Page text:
Basra's summer protest movement returned on Thursday as scores of demonstrators gathered outside the southern Iraqi city's administrative headquarters to vent anger about poor services and a lack of jobs.
“Thieves!” the crowd chanted, in apparent reference to political corruption.
“The brave create the revolution and sinners steal it,” shouted the red text on one protester's poster, under pictures of three prominent Basrawi politicians.
The temperature was already approaching 40°C at 9am, when scores of young men gathered at a roundabout near the council building in central Basra, handing out miniature Iraqi flags topped with roses.
The demonstration took place outside the new headquarters, after the old one was torched during 2018’s months-long protest cycle in which at least 10 people were killed.
Nearby, elderly protester Ishaab Abdul Jareem sat on a stool, a piece of cardboard propped on his head as a makeshift sunhat.
“Basra’s people and Iraq’s people in general have been destroyed and can’t raise their voices,” he said.
Scores of riot police were deployed at the protest site but the demonstration remained peaceful. There were no clear leaders, but media activists posted pictures and video on social media.
Protesters blamed the plethora of political parties in Basra’s authorities for the city’s problems, from a lack of job opportunities to rubbish-strewn streets and unreliable utilities.
“I’ve returned to protest because our demands were not met,” said Karar Haider Maliki, 18, as he showed the hand where he said security forces shot him during last year’s demonstrations.
“There are political parties – there is no government. There are Iran’s parties, our government is an Iranian government,” he added, listing Tehran-backed groups represented in Basra’s politics. “Our leaders welcome Iran. But we don’t; we reject them.”
Basra is Iraq’s third-largest city and the surrounding region produces between 85 and 90 per cent of the country’s oil wealth. But that has not translated into riches for most of its 1.3 million residents.
The annual protests go back to at least 2015 and intensified last summer, when more than 100,000 people were hospitalised with water-borne diseases.
Services have improved since last year’s violently suppressed demonstrations, according to Basra’s deputy governor Dr Dhurgham Al Ajwady.
“In previous years we have had an electricity crisis. This year, up until now, for the city centre, Basra’s council has succeeded in supplying between 20 and 24 hours of electricity a day,” he said in an interview on Wednesday, before the protests. “Basra is now better than all other regions of Iraq when it comes to electricity supply.”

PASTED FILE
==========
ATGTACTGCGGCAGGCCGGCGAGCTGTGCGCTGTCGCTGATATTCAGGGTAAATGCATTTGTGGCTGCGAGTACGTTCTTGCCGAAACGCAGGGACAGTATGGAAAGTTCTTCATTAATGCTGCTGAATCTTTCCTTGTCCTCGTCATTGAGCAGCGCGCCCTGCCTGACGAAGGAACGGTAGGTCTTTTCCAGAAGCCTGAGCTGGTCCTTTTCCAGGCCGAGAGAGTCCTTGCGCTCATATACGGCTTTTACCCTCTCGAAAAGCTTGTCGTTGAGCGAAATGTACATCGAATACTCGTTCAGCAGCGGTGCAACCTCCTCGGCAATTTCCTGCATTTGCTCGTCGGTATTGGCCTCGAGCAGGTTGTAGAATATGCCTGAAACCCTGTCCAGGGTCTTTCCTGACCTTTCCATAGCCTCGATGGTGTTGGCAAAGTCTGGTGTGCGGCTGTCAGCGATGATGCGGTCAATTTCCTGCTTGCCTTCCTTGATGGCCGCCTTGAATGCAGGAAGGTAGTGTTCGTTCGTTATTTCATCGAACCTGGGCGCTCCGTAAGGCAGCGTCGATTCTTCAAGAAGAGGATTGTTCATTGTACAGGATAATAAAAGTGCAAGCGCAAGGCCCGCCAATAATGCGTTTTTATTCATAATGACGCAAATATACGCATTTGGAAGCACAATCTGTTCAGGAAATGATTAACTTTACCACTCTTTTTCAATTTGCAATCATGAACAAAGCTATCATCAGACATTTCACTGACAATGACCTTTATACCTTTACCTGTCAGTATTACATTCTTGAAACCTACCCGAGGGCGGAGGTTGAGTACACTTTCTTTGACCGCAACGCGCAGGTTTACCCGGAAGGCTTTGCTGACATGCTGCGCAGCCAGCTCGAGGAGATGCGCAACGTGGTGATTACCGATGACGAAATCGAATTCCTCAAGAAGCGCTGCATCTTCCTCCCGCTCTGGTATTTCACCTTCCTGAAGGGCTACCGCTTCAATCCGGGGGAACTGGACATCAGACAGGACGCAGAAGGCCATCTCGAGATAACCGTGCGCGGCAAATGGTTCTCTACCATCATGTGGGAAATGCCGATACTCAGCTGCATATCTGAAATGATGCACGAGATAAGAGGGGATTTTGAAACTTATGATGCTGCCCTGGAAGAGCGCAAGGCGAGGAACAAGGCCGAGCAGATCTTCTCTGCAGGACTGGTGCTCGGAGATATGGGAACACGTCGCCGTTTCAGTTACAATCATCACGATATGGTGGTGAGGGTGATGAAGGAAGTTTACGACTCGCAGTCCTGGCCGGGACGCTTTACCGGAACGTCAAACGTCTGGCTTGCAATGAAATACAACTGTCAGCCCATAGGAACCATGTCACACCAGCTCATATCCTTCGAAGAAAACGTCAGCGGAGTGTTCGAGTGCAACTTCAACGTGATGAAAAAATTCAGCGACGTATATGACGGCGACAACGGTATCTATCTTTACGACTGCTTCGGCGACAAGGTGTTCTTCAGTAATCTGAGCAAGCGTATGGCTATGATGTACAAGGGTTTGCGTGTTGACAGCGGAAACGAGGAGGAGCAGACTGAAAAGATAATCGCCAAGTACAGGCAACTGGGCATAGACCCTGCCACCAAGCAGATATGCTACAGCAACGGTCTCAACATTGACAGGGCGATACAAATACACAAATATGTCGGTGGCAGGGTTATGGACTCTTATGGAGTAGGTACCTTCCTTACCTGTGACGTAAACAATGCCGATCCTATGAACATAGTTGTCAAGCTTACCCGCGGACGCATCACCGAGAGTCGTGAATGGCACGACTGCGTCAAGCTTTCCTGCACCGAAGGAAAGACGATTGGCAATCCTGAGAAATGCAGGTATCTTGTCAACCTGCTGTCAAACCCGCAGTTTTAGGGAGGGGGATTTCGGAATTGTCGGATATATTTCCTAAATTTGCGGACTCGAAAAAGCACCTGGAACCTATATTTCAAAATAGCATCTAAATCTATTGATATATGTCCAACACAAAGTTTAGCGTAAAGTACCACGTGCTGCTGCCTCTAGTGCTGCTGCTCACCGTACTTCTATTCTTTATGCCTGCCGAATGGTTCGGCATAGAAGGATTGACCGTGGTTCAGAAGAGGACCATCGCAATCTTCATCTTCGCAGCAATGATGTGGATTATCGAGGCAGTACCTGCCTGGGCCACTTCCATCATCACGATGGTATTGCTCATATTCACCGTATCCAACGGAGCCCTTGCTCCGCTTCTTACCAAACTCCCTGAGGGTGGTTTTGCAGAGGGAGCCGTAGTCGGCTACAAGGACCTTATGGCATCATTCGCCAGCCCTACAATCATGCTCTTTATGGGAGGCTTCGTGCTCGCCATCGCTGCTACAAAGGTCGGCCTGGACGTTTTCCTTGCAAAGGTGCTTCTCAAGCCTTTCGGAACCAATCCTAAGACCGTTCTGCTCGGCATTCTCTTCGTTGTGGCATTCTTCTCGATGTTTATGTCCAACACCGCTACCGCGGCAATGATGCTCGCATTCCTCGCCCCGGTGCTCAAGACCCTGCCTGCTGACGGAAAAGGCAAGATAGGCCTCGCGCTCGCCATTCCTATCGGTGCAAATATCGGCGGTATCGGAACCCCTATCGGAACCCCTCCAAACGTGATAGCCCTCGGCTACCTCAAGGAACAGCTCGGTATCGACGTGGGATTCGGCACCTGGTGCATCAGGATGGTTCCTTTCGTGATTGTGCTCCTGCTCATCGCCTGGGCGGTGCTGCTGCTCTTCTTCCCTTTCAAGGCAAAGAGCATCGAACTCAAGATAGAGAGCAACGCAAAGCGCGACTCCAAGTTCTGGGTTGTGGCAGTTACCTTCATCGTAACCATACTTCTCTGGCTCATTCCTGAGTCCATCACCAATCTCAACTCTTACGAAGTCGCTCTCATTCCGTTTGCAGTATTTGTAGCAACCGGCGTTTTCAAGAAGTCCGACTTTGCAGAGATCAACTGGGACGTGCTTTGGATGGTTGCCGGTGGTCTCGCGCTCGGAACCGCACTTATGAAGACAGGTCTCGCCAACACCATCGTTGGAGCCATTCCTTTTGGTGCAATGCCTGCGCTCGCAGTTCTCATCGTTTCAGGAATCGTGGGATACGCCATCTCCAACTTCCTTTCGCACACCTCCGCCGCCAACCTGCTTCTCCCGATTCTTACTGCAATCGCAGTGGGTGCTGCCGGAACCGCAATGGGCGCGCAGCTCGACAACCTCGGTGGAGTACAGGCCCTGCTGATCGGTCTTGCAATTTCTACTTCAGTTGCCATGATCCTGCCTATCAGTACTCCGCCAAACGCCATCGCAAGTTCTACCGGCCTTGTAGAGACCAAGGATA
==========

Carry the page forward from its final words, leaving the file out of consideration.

But residents still report hours-long outages.
“It’s the same thing," they insisted when asked to compare electricity supplies this summer and last.
Mr Al Ajwady said the local government had also distributed drinking water and made upgrades to water stations since last year.
But jobs in Basra are still scarce. None of a group of a dozen protesters the The National spoke to on Thursday reported having steady work. Some blamed Basra's oil companies hiring foreign workers from South Asia instead of locals.
“Indians and Bangladeshis come to work in Iraq and we Iraqis have no work, nothing,” one young man said angrily.
Unemployment is a major issue across Iraq, where the southern provinces’ poverty levels surpass 30 per cent.
Basra has historically been a hub from which protests have spread to other southern Iraqi cities. Observers remain unconvinced that Basrawi and Iraqi politicians more widely will respond to the protesters’ demands. That means the demonstrations could spread as the summer wears on, especially if the electricity supply fails to hold up.
"The conflicts between the various parties in Basra's council are over power-sharing and authority, not meeting the people's demands," Balsam Mustafa, a researcher on Iraqi politics, told The National. "The same is true in the rest of Iraq."
The protests came against a backdrop of increasing regional tensions Iraq between the United States and Iran that are playing out in Iraq. Two rockets hit oil compounds around Basra on Wednesday, after multiple previous strikes on military sites across the country in recent weeks.
Ms Mustafa said this may also be used by politicians as an excuse not to focus on solving everyday problems.
“The authorities have failed to tackle the security issue in Iraq, so they can’t really be using this as an excuse, but some politicians might, in their rhetoric, because they always lie and blame one and other," she said. “It wouldn’t be convincing for people as they would know that it’s a lie.”
As Basrawis blame political parties for neglecting their city, they continue to suffer.
Karar Maliki, the 18-year-old demonstrator, grimaces when asked what he wants in the future. “What do I want? I want to commit suicide. I want to end it.”